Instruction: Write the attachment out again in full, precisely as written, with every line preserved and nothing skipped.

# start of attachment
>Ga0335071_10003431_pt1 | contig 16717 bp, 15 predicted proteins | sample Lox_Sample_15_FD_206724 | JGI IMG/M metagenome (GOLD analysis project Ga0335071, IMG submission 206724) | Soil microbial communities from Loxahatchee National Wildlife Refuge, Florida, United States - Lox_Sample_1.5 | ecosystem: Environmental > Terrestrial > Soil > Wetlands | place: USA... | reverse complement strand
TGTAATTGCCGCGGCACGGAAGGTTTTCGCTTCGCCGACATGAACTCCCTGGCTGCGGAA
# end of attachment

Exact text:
>Ga0335071_10003431_pt1 | contig 16717 bp, 15 predicted proteins | sample Lox_Sample_15_FD_206724 | JGI IMG/M metagenome (GOLD analysis project Ga0335071, IMG submission 206724) | Soil microbial communities from Loxahatchee National Wildlife Refuge, Florida, United States - Lox_Sample_1.5 | ecosystem: Environmental > Terrestrial > Soil > Wetlands | place: USA... | reverse complement strand
TGTAATTGCCGCGGCACGGAAGGTTTTCGCTTCGCCGACATGAACTCCCTGGCTGCGGAA